• Xindi Wei

How Home Cooking Has Been Healing my Anxiety in Lockdown

Photo credit: Xindi Wei

I cannot live without Lao Gan Ma - a black bean sauce in chilli oil from my home country China. Also known as “old godmother”, the flavoursome condiment has been my go-to sauce since this whole pandemic nuisance started last year. As an international student stuck in consecutive lockdowns in the UK, I’ve never felt more alone in my life.

Trapped in my 122 x 190cm studio room, days merge into one another as I trundle along this never-ending path of loneliness and anxiety. Time seems to stand still with nothing but a whirling black hole that sucks you into its formidable grasp: the realisation that you have to deal with isolation alone.

I have tried many things to cheer myself up. Hours of Netflix-binging at night before bed, talking to my friends in China regularly, and even feeding squirrels in a nearby park many times a week. But my jolly mood only lasts for a while before random worries kick in, gnawing at me. And the next day always comes with the same dullness and predictability.

After the first month in lockdown, I stumbled upon Lao Gan Ma by chance while shopping in the Chinese supermarket next to my accommodation. I stared at the sauce, childhood memories swirling through me. Excited, I immediately bought two jars and made myself a massive meal with the homely sauce.

As I took the first mouthful of my stir-fried tomato and scrambled eggs dish with it, I felt happy for the first time in a long time. The crispy chili oils sauce tasted spicy and savoury, just as I envisaged. I finished every last bite of that meal.

Ever since then, LGM has been a solace for me. I begin to cook more for myself, and would add it to everything from dumplings to spaghetti… I would spend a long time preparing the ingredients and mixing them with LGM to give them a more distinctive flavour.

I also try out many different Asian recipes to take my mind off negative emotions. I have started to feel more capable and relaxed as I experiment in my kitchen, while also giving myself happiness and a creativity boost.

Gradually, I felt less and less depressed as a result of home-cooking. Studies published in the British Journal of Occupational Therapy in 2004 found cooking to have rewarding benefits for people who have mental health issues, increasing their concentration, and it provided them with a sense of accomplishment.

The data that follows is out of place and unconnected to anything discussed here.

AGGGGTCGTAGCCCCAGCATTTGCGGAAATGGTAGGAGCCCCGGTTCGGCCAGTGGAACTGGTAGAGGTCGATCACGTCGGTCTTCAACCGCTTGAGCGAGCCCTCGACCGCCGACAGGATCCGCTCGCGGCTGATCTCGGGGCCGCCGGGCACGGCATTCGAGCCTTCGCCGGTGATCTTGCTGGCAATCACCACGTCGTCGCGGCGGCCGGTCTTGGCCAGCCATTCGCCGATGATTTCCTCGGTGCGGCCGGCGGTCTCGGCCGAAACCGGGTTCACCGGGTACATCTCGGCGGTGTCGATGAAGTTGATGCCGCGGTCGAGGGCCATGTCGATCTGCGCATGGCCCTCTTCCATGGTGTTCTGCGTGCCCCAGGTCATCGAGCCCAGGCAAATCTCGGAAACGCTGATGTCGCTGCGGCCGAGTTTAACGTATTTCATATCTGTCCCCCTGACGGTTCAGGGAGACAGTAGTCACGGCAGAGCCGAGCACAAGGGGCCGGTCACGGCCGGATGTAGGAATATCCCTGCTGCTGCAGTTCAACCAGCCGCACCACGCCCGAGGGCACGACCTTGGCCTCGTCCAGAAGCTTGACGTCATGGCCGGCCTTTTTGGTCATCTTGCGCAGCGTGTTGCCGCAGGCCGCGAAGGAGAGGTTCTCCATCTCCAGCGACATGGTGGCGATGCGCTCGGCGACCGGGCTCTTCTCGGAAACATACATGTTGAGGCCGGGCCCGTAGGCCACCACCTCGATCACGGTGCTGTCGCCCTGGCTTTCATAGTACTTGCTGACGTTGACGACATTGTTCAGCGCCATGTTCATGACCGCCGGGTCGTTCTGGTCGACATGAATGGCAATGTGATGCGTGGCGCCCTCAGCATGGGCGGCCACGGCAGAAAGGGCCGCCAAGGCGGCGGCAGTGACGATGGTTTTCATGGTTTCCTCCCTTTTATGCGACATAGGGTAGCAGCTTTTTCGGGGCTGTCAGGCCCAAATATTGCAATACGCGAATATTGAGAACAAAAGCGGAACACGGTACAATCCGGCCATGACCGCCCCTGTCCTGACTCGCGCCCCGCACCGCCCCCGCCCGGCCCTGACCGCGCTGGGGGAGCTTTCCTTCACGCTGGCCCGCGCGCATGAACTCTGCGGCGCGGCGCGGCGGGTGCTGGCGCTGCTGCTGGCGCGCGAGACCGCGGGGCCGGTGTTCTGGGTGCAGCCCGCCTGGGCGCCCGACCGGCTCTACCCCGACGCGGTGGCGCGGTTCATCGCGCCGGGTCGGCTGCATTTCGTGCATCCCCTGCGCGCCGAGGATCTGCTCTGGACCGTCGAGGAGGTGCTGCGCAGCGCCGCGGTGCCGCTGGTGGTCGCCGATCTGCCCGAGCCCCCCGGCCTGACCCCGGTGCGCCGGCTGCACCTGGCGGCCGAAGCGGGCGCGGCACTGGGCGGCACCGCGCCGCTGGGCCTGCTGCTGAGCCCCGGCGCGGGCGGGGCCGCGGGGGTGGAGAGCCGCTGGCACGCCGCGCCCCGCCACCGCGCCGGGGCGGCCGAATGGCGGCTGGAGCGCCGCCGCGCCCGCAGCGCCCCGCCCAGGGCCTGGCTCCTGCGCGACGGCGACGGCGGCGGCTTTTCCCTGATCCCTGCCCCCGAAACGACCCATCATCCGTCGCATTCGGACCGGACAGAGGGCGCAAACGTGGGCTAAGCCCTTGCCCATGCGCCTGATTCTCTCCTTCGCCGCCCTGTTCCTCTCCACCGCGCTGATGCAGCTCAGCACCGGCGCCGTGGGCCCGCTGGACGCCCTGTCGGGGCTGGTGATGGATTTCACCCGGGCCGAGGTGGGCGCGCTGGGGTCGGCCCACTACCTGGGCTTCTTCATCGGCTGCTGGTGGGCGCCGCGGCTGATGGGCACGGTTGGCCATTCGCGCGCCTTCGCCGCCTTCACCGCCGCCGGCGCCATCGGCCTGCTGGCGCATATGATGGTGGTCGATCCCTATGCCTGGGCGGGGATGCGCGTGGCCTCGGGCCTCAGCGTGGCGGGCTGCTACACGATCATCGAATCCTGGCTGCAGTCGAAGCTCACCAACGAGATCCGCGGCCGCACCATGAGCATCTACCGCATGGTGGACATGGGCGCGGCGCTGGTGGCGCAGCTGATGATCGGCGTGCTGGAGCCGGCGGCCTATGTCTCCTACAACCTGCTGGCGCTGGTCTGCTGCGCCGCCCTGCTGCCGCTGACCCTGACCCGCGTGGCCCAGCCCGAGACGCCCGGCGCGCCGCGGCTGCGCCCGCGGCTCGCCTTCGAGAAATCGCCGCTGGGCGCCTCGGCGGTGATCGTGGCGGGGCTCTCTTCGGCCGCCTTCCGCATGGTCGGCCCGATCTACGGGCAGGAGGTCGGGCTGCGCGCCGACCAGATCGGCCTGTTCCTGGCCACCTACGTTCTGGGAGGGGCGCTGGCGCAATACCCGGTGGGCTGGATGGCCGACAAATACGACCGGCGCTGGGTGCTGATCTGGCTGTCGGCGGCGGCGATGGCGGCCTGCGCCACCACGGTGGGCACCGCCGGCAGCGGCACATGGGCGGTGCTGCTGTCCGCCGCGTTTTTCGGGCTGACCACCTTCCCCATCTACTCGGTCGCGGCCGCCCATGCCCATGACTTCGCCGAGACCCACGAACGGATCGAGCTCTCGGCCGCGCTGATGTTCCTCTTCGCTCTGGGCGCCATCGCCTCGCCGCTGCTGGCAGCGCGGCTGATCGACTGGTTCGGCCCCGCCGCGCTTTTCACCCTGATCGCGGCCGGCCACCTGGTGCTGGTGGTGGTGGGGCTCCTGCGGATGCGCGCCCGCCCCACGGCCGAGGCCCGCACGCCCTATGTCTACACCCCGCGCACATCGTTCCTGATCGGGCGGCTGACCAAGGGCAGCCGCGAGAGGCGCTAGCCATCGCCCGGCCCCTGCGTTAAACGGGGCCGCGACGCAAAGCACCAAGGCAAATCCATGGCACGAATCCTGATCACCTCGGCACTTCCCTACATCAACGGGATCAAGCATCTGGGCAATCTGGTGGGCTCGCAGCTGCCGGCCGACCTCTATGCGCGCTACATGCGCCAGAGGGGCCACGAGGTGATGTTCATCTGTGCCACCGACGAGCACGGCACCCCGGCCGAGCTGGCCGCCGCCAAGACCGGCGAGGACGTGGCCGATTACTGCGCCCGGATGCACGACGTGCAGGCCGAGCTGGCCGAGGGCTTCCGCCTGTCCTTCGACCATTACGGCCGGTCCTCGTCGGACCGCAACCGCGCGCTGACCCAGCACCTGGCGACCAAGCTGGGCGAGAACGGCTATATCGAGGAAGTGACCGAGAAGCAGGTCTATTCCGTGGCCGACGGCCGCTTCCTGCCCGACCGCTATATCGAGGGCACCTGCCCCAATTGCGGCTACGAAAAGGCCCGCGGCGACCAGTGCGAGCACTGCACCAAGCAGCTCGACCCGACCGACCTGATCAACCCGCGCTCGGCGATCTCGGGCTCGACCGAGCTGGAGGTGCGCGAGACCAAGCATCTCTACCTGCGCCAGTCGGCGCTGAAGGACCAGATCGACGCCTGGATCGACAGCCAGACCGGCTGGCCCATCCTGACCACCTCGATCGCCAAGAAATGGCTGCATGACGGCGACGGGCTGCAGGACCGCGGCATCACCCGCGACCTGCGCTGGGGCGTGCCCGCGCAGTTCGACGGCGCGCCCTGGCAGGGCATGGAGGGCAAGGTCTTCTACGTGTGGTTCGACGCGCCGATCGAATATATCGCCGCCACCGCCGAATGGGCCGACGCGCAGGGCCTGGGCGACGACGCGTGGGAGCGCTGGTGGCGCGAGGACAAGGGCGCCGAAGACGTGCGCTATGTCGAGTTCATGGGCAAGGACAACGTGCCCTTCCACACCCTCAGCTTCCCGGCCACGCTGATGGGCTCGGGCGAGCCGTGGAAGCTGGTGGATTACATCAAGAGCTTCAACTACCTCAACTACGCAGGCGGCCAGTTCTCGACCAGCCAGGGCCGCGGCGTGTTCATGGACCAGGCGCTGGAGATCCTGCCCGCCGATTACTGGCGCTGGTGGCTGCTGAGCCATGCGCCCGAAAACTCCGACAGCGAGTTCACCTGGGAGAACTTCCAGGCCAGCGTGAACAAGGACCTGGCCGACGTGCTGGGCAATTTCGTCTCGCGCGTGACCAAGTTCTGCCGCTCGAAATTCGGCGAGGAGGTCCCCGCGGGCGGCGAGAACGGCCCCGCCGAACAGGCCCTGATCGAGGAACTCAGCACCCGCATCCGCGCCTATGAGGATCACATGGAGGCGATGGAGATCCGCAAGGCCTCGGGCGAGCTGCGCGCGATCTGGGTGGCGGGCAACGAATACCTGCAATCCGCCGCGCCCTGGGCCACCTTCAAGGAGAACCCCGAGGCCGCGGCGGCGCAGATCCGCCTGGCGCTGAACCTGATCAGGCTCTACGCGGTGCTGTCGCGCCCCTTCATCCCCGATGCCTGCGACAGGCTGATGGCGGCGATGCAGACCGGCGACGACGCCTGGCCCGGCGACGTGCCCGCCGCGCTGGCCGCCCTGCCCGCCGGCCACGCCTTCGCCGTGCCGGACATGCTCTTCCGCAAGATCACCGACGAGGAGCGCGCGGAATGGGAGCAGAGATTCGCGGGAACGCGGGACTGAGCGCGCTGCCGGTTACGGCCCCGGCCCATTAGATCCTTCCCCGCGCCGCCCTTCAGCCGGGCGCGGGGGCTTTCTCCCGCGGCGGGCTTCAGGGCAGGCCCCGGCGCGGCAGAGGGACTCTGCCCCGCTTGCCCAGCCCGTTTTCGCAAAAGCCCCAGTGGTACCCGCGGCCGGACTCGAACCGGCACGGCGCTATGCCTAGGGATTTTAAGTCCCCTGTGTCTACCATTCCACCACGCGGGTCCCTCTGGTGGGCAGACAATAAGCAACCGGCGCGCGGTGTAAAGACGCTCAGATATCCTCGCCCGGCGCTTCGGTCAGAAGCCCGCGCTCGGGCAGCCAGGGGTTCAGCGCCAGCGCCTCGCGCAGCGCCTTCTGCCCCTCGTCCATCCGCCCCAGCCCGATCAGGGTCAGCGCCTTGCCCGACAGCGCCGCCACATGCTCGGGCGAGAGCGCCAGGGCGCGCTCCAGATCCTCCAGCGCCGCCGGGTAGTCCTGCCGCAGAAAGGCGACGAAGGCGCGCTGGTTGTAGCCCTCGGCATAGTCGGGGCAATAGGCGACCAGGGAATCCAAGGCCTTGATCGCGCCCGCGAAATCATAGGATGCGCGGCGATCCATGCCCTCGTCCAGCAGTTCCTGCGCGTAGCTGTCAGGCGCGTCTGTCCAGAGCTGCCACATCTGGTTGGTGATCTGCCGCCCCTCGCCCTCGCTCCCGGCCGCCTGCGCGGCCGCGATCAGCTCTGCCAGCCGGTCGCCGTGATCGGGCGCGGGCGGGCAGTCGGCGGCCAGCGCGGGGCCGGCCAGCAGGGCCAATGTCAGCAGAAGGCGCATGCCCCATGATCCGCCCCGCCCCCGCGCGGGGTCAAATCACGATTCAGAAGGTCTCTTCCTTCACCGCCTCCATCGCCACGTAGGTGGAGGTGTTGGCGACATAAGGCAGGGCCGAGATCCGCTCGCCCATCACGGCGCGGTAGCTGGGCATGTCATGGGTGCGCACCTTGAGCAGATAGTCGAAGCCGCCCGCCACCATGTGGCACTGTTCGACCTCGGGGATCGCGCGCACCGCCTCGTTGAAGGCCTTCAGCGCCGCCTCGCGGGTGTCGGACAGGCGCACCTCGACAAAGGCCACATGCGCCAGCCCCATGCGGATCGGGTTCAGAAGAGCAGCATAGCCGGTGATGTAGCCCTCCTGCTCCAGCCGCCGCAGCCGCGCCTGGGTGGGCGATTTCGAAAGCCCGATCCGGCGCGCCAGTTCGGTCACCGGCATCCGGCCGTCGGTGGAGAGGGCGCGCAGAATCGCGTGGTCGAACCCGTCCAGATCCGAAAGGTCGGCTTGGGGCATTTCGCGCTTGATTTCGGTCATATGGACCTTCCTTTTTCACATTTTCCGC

My mother, despite being 4846 miles away, would still ask me every day about whether I have been eating well, and I would always reply by saying: “I have just cooked a wholesome meal for myself with Lao Gan Ma. It was very tasty.”

It did not occur to me that cooking is a type of therapy called behavioral activation until my Instagram-famous nutritionist friend Sandy told me this: “I healed my anxiety with home-cooked food,” he says. “I used to have random panic attacks and gut pain. But as soon as I started healing my gut by eating home-made whole foods rather than processed foods, my anxiety completely disappeared.”

Now at 36.2k followers, Sandy shares his “ancestral nutrition” philosophy with the public in the hope that more people will benefit from his story.

It then dawned on me that I was also slowly coming out of depression with cooking. It gives me a sense of purpose and structure for the day. While out shopping, I would ask myself what I crave the most and I would get that exact thing to fill my fridge. And, actually, if I look at my isolation and anxiety in a different way, it could as well have been an opportunity: I am becoming a master chef. I am living a more fulfilling and productive life in lockdown now.

If you ask me if I am going to be tired of Lao Gan Ma one day, the answer is honestly, I don’t know. But what I do know is that cooking is my new best friend and I am letting depression go.


Words: Xindi Wei